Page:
Real Estate

The Official Mortgage Rates Thread

Member
Oct 18, 2006
296 posts
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Vaxine wrote:
May 10th, 2016 12:41 pm
My current mortgage sitting at 400k is up for renewal. Current lender Bmo. Was offered 2.09 for 2 yrs fixed from bmo. Should I go for it.?
Thanks to this, I was able to go back to my BMO rep and get my rate lowered to 2.09% 2yr fixed (was 2.24%). I also have a HELOC for prime + 0%.

Good rates are out there, just need to push.
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Feb 2, 2014
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SizzleChest wrote:
May 17th, 2016 4:00 pm
Are more people opting for a fixed mortgage recently? I'm up for renewal soon and from what I've been hearing/reading, the rates are too close to make the risk of choosing a variable rate worthwhile. I went variable for the past 5 years and I know that historically, variable has been the better choice *almost* always. I can afford increased payments if the variable rate goes up, but obviously would like to keep as much money in my pocket as possible.
Given the spread between fixed and variable is so thin now, it's such a tough choice. Last year I was always pushing variable as the spread was greater...now, I'm 50-50 between the two.

You can do much better than 2.49% and 2.30% btw.
Kevin Somnauth, CFA
Owner/Principal Broker - First Toronto Mortgage - Mortgage Architects (#13176)
Real Estate Salesperson - Century 21 Innovative
President's Club Award Winner At The Mortgage Architects
Jr. Member
Dec 21, 2010
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I am on the same boat - deciding between 5-yr fixed/variable or 2-yr fixed. My offers are 5-yr fixed 2.49%, 2-yr fixed 2.14% and 5-year variable 2.25% - all come with a fee waiver of $1260 to break existing mortgage.

One thing I want to avoid is the IRD for 5-yr - runs up to $10k if I break midterm - so 5-yr fixed is off my table.

I am more leaning towards 2-yr fixed now - rates has to go up 3 times after 2 years before I lose vs. 5-yr fixed.

Here is the calculator I used:
http://www.mortgagecalculatortoolkit.co ... alculator/
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Sep 19, 2012
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Calgary
bigmutt15 wrote:
May 18th, 2016 12:44 pm
Generally speaking, which offer out of these two would you go with?

5 year variable, Prime -0.6 (currently 2.1%), 15/15 privileges
2 year fixed, 2.19%, 20/25 privileges
5 year fixed, 2.47%, 20/25 privileges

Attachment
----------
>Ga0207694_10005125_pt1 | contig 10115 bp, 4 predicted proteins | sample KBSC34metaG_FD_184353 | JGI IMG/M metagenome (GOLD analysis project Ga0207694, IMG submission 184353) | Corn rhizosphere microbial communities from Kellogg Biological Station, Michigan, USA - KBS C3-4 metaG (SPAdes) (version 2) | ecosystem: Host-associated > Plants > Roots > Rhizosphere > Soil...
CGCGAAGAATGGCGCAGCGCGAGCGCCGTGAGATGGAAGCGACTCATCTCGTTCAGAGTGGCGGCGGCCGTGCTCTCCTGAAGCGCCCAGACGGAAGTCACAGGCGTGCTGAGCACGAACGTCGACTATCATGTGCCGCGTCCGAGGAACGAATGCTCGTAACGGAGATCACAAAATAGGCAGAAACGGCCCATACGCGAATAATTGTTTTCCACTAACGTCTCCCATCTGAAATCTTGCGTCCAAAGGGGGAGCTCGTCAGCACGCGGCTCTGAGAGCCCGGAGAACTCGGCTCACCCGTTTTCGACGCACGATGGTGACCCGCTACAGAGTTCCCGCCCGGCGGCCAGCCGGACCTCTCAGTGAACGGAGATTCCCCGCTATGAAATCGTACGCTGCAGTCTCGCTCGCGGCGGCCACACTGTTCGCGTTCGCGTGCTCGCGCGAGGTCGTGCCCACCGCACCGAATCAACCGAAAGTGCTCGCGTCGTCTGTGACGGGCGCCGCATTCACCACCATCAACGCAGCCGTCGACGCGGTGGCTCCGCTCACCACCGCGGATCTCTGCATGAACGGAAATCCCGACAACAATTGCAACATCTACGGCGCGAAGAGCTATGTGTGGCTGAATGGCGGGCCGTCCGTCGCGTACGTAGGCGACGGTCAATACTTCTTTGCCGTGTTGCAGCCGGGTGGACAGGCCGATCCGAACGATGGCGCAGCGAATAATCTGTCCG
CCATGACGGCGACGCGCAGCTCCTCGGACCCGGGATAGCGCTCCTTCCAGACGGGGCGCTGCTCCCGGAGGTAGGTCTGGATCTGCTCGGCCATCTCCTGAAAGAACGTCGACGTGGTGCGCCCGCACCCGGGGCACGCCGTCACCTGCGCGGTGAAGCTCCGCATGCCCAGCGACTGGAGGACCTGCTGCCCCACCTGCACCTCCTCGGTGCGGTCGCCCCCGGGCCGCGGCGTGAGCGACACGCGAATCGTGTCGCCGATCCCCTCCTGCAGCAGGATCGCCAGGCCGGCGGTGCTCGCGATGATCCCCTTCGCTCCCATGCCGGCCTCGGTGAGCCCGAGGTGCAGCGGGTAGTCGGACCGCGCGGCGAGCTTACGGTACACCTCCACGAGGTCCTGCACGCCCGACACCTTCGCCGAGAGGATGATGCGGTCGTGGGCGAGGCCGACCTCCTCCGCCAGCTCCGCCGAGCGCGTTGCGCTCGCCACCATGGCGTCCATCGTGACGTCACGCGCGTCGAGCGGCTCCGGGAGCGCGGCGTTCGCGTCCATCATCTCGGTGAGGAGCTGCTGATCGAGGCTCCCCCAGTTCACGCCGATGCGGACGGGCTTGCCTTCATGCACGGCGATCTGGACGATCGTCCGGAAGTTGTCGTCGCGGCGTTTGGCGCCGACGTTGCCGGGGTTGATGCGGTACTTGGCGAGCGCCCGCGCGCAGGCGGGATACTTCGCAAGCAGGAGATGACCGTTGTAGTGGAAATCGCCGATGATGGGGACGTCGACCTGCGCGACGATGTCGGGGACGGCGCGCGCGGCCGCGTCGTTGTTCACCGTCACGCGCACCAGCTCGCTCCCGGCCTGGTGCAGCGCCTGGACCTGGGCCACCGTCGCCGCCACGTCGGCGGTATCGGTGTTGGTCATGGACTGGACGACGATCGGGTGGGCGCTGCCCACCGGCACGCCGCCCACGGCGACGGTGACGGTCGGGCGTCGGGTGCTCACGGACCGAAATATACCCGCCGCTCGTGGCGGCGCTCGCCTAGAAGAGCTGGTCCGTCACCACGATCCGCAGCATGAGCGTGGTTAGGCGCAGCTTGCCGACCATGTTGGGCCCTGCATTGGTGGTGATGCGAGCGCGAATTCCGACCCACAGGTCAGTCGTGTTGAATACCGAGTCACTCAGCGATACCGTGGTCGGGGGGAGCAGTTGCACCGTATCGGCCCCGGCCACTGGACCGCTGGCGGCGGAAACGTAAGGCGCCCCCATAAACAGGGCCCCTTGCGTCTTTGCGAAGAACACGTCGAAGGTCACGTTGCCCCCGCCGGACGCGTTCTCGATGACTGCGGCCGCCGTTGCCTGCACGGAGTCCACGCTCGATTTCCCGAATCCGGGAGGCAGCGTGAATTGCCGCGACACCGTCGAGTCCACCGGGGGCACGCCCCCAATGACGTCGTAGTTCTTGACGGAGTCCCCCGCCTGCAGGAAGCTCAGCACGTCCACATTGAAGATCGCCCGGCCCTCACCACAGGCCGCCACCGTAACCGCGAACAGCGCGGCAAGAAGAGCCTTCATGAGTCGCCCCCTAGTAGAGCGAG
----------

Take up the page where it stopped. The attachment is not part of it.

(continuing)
khkchan wrote:
May 18th, 2016 1:59 pm
I am on the same boat - deciding between 5-yr fixed/variable or 2-yr fixed. My offers are 5-yr fixed 2.49%, 2-yr fixed 2.14% and 5-year variable 2.25% - all come with a fee waiver of $1260 to break existing mortgage.
I am more leaning towards 2-yr fixed now - rates has to go up 3 times after 2 years before I lose vs. 5-yr fixed.
For me, right now short term fixed rates are the way to go unless you can get a discount of 70bps or more on a prime rate variable mortgage. Depending on your mortgage you could probably find a 2-year fixed rate in the 2.0%-2.1% range, and because of that you're beating most currently available variable rates (ie: those with a spread of less than 70bps).

All that said, if you are really bearish on interest rates and think a drop or two are in the cards over the next 2 years, then variable is the way to go. FWIW - I would also never sign up for a 5-year fixed rate!
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Apr 1, 2005
651 posts
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Leslieville
my mortgage is in 2 chunks for hte same property, one of them is expiring. Do I have to renew the mortgage with the same bank?
Newbie
Dec 28, 2014
10 posts
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ON
ahlaker wrote:
May 18th, 2016 2:19 pm
For me, right now short term fixed rates are the way to go unless you can get a discount of 70bps or more on a prime rate variable mortgage. Depending on your mortgage you could probably find a 2-year fixed rate in the 2.0%-2.1% range, and because of that you're beating most currently available variable rates (ie: those with a spread of less than 70bps).